and the spacious stoops, or porches, were always filled at evening, in summer, with neighbors mingling in chit-chat. They knew nothing of stoves; their chimneys were almost as broad as their houses; and the people made wanpum, a kind of shell on strings, used as money, to sell to Indians and traders." They were very cleanly in their houses; were frugal in their diet, and integrity was a prevailing virtue. Their servants were chiefly negroes. In 1777, according to Dr. Thatcher (Military Journal, p. 91), Albany contained “three hund. red houses, chiefly in the Gothic style, the gable ends to the streets.” He mentions the “ancient stone church,” and also “a decent edifice called City Hall, which accommodates generally their assembly and courts of justice.” It also had “a spacious hospital,” erected during the French war. It was incorporated a city in 1686, and was made the capital of the state soon after the Revolution. Albany was an important place, in a military point of view, from the close of the seventeenth century until the hostilities, then begun between the English and French colonies, ceased in 1763. It was the place where councils with the Indians were held, and whence expeditions took their departure for the wilderness beyond. It never became a prey to French conquest, though often threatened. In the depth of the winter of 1690 a party of two hundred Frenchmen and Canadians, and fifty Indians, chiefly Caughnawaga Mohawks, sent out retrary s by Frontenac, menaced Albany. They sell upon Schenectady at midnight, mas. 1691. sacred and made captive the inhabitants, and laid the town in ashes. Sixtythree persons were murdered and twenty-seven carried into captivity. The church and sixty-three houses were burned. A few persons escaped to Albany, traveling almost twenty miles in the snow, with no other covering than their night-clothes. Twenty-five of them lost their limbs in consequence of their being frozen on the way. Schenectady, like Albany, was stockaded, having two entrance gates. These were forced open by the enemy, and the first intimation the inhabitants had of danger was the bursting in of their doors.” Informed that Albany was strongly garrisoned, the marauders, thinking it not prudent to attack it, turned their faces toward Canada with their prisoners and booty. The settlement suffered some during the French and Indian war, but it was rather too near the strong post of Albany to invite frequent visits from the enemy. It is said that Schenectady was the principal seat of the Mohawks before the confederacy of the five Iroquois nations was formed. One of the most prominent events that occurred at Albany, which has a remote connection with our Revolution, was the convention of colonial delegates held there in 1754. For a long time the necessity for a closer political union on the part of the English colonies had been felt. They had a common enemy in the French, who were making encroachments upon every interior frontier, but the sectional feelings of the several colonies often prevented that harmony of action in the raising of money and troops for the general service which proper efficiency required. It was also evident that the Indians, particularly the Six Nations of New York, were becoming alienated from the English, by the influence of French emissaries among them, and a grand council, in which the several English colonies might be represented, was thought not only expedient, but highly necessary. Lord Holderness,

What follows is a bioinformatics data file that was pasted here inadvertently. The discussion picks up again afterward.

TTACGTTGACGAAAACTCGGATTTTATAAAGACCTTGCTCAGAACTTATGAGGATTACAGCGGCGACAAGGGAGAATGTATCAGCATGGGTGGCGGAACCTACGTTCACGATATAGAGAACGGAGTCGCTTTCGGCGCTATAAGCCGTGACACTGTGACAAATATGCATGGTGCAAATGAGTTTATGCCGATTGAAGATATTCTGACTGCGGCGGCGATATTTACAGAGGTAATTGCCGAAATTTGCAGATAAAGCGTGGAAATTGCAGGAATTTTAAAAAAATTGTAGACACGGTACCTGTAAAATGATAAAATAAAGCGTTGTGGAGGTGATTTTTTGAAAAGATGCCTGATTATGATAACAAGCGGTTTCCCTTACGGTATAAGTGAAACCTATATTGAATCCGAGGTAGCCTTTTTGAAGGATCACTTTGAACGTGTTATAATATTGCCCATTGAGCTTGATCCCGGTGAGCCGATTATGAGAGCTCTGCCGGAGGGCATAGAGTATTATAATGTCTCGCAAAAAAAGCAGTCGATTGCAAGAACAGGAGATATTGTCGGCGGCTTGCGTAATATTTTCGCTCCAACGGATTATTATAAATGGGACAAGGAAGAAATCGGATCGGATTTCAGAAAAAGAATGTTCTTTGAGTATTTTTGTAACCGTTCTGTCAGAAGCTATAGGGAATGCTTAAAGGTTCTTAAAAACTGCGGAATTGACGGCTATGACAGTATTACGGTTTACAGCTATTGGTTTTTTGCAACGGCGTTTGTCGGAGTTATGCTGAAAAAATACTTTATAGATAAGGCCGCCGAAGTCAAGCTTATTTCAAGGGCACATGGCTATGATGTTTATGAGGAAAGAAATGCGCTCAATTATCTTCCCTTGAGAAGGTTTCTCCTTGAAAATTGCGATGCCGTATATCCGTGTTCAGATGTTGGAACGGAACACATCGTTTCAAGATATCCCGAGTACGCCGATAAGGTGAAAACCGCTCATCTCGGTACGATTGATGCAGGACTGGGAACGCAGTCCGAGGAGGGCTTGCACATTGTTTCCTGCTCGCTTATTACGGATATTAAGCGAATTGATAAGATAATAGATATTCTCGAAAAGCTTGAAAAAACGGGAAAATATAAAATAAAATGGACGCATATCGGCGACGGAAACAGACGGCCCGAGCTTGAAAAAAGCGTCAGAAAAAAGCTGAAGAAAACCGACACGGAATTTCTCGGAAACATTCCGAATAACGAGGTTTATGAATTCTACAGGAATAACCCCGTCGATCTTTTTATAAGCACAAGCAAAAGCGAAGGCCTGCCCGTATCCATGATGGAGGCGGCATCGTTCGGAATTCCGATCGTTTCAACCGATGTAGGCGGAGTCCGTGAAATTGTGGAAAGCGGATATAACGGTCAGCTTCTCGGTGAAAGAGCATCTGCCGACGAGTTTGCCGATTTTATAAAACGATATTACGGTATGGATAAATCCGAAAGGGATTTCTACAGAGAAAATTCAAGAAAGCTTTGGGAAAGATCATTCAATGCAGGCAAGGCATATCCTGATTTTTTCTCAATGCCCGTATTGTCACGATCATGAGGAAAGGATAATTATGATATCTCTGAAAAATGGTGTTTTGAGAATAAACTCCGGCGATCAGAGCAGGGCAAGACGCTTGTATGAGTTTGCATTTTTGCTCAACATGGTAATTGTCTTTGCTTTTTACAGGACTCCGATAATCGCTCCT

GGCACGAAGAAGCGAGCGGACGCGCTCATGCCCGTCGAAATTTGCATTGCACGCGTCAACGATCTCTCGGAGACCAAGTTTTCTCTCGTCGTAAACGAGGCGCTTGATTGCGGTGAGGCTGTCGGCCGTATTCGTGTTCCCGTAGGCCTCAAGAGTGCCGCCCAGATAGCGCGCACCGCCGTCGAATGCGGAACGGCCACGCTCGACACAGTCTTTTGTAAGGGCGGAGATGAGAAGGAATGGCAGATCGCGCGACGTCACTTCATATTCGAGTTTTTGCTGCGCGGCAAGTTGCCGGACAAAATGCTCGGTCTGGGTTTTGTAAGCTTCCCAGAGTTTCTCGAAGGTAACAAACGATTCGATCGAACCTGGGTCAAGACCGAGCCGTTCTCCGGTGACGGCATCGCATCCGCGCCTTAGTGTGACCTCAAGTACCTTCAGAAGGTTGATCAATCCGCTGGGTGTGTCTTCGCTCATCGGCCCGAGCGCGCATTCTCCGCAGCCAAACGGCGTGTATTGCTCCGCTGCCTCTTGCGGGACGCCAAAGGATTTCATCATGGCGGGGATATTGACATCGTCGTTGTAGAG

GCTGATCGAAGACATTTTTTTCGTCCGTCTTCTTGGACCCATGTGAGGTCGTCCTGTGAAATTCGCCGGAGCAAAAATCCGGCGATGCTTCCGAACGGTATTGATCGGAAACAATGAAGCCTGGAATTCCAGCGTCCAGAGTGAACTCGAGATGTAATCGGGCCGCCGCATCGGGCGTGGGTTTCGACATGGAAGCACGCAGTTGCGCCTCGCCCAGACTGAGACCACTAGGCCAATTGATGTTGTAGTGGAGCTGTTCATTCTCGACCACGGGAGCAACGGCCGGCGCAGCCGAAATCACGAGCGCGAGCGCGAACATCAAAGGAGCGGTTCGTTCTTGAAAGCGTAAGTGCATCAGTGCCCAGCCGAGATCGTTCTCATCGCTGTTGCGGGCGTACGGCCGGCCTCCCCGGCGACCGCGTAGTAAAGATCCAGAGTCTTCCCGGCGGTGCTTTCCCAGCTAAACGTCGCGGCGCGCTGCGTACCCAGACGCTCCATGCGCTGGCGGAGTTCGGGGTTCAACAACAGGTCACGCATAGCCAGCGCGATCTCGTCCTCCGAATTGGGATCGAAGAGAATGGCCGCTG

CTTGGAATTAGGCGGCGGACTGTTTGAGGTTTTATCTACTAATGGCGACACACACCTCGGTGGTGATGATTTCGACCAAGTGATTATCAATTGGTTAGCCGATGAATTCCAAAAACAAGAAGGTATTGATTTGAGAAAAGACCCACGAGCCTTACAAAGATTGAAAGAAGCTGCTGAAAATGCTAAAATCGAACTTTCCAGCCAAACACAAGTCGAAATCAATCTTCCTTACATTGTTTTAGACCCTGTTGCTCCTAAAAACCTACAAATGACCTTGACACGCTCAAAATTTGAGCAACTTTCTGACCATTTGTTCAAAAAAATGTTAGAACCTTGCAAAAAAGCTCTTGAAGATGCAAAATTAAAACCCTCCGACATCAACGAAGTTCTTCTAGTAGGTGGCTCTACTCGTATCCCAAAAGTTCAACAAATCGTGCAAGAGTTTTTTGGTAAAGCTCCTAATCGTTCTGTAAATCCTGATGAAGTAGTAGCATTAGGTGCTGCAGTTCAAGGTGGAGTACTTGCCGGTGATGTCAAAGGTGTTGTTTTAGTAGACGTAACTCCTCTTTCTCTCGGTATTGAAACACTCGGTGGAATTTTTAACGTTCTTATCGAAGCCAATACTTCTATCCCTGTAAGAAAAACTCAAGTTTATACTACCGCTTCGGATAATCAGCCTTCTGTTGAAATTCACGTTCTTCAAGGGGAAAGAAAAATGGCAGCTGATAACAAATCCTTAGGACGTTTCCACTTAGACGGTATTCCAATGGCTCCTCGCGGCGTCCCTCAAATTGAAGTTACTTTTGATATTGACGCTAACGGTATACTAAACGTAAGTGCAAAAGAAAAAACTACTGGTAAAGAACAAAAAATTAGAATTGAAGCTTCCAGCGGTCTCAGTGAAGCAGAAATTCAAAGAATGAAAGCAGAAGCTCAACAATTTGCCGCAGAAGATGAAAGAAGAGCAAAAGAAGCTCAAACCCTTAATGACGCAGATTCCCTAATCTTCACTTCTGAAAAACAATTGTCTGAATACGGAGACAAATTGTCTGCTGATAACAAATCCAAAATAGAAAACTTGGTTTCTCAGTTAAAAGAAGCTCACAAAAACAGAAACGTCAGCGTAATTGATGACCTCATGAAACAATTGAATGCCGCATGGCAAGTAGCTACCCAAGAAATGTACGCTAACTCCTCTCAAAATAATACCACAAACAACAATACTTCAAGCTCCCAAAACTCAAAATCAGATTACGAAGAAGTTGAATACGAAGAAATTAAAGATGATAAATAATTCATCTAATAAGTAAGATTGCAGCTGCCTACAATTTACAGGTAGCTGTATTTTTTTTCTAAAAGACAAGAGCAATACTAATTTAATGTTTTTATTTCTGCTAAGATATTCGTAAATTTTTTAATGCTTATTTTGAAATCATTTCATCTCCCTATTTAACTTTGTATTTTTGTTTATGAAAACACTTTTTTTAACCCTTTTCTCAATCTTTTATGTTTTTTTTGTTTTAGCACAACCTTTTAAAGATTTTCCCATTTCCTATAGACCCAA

Wampum is made of the thick and blue part of sea clam-shells. The thin covering of this part being split off, a hole is drilled in it, and the form is produced and the pieces made smooth by a grindstone. The form is that of the cylindrical glass beads called bugles. When finished, they are strung upon small hempen cords about a foot long. In the manufacture of wampum, from six to ten strings are considered a day's work. A considerable quantity is manufactured at the present day in Bergen county, New Jersey.
*Walter Wilie, who was one of a party sent from Albany to Schenectady as soon as the intelligence reached that place of the destruction of the town, wrote a ballad, in the style of Chevy Chase, in which the circumstances are related in detail. He says of his ballad, “The which I did compose last night in the space of one hour, and am now writing, the morning of Friday, June 12th, 1690.” He closes it with,
“And here I end the long ballad,
It will be found in the Appendix.